Alitalia, the Italian airline, was Wednesday night left considering whether to start bankruptcy proceedings after Air France-KLM pulled out of takeover talks. Just this week they’ve been beaten to the punch by Aloa, ATA and US low cost carrier Skybus.
Continued fall-out from the Heathrow T5 kerfuffle while the previously unruly baggage has been shipped by truck to Italy and is being taught a lesson by the Milanese in the back of some unused warehouse. The Italian in charge of the luggage told The Guardian, apparently with a straight face that ‘ “I won’t hear a bad word about British – they are professionals and have really invested in baggage retrieval.” Also chuckleworthy – “It’s the Americans who get angriest, followed by the Indians and Israelis.”
Three different reactions to increasing fuel prices – Rex is increasing its fuel charge by $3 per sector due to “steep and persistent rises in the price of fuel”; speaking of hidden costs Continental will impose a charge of $25 for economy passengers who check a second bag (at least this fee can be avoided). More creatively Wired has an article about US carriers attempting to offset higher fuel prices by lightening aircraft:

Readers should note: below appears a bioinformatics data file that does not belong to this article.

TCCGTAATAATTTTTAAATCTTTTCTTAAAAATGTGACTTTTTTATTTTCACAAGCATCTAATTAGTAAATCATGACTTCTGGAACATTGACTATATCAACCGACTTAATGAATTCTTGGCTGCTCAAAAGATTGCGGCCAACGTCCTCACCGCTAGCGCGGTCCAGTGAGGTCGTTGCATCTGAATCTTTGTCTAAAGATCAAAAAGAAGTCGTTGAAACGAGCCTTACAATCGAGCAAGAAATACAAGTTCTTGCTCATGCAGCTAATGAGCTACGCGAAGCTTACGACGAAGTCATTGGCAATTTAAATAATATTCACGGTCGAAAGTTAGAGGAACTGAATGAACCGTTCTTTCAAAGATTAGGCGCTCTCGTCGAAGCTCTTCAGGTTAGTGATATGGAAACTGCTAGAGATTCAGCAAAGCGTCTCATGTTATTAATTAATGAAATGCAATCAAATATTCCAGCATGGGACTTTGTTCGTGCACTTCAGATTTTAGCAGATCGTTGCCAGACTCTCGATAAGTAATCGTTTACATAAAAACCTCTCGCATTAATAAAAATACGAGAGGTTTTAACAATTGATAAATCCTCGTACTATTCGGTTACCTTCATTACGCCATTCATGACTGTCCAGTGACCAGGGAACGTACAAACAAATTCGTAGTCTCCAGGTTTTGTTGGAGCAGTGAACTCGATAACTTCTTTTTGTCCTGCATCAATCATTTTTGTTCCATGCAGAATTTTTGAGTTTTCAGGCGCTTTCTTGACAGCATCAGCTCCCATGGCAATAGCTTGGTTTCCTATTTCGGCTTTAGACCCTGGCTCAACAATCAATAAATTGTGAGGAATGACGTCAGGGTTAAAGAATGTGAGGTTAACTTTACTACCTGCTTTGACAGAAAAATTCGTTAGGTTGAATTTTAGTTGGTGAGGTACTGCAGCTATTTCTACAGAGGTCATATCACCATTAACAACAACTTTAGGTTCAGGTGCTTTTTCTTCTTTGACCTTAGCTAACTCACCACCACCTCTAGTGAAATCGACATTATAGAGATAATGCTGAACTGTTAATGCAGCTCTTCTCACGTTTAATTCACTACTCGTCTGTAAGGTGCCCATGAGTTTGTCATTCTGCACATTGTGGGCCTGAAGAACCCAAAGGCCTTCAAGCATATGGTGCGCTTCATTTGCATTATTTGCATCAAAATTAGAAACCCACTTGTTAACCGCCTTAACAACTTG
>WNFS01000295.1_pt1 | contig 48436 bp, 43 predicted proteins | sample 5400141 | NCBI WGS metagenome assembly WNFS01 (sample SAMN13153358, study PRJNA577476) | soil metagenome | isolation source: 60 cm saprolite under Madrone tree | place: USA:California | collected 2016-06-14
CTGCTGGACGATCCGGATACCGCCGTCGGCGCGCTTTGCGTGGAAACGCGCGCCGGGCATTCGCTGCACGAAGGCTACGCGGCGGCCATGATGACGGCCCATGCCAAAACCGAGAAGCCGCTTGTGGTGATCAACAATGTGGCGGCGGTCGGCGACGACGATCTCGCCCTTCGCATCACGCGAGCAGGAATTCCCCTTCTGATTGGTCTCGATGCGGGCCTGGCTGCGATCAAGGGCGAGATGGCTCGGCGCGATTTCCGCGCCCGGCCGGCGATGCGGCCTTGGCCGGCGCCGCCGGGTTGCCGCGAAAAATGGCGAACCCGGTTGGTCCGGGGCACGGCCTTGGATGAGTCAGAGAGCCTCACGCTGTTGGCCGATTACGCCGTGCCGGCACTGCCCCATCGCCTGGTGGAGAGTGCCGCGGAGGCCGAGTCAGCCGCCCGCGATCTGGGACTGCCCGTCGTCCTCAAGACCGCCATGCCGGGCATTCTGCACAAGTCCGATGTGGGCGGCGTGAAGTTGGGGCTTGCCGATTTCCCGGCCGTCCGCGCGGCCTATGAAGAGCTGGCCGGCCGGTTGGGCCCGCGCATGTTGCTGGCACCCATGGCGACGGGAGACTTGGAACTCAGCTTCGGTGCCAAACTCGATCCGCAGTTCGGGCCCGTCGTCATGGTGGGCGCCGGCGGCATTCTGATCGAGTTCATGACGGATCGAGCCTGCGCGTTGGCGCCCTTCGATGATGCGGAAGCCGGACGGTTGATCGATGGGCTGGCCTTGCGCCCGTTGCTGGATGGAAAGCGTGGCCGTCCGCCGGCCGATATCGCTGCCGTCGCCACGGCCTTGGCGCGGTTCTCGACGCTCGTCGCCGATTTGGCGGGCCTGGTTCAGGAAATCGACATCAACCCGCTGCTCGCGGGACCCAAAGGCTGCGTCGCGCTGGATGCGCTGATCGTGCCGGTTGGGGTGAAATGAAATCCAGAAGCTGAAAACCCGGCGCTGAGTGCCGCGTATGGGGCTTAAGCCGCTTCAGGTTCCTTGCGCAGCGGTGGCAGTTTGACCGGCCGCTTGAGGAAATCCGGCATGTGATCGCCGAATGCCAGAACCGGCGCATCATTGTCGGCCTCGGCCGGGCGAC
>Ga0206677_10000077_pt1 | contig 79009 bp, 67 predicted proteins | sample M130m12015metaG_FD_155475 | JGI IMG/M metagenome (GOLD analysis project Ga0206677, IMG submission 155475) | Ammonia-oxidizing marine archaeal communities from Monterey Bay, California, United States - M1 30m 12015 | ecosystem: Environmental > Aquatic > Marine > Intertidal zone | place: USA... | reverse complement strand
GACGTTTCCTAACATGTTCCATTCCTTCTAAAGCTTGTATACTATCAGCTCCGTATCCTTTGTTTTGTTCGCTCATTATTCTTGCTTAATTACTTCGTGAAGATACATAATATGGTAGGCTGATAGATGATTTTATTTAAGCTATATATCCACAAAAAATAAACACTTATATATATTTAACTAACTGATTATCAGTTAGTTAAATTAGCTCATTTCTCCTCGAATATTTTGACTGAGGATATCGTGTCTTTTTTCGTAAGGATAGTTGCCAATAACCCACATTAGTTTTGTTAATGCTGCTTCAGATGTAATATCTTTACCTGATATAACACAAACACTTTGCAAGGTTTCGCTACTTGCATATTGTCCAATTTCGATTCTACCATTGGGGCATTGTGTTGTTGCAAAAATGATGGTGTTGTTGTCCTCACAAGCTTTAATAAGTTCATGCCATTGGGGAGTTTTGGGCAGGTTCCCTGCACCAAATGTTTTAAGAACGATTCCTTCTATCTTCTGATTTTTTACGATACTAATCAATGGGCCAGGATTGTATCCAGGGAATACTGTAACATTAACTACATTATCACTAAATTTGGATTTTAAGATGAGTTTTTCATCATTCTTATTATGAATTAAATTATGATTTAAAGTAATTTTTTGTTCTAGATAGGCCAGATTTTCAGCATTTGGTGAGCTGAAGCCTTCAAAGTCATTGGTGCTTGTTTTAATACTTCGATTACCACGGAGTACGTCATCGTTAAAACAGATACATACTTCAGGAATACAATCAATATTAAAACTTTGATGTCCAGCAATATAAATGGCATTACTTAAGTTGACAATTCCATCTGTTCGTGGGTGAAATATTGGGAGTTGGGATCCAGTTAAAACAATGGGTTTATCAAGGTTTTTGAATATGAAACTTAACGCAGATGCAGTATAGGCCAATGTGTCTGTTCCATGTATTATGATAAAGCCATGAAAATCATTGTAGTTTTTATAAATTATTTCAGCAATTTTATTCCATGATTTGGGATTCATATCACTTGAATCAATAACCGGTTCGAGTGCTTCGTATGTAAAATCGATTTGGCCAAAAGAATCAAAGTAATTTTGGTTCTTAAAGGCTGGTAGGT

US Airways is chucking meal carts and replacing them with models that are 12 pounds lighter. They’ve also tossed the glassware in first class in favor of less jet-set but lighter plastic cups. Carriers also are pulling magazine racks, trash compactors and ovens (because honestly, what U.S. airline is broiling up hot meals these days?)
American Airlines has all but called in Jenny Craig to shave weight from its fleet, pulling in-seat phones and their heavy wiring, removing lavatory power converters and investing in lighter silverware for business class passengers. American, which has something of a reputation for chopping costs (its legendary former CEO Bob Crandall once bragged that he saved the airline $40,000 by removing olives from first class dinner salads), has fired up the troops by forming an employee-driven “Fuel Smart Team” charged with continually searching for ways to save energy.
JetBlue says removing extra trash bins and other supplies will shave $16,000 in fuel costs from each three hour flight. US Airways says using lighter beverage carts will save $1.7 million in annual fuel costs.
How long until they begin charging passengers by weight…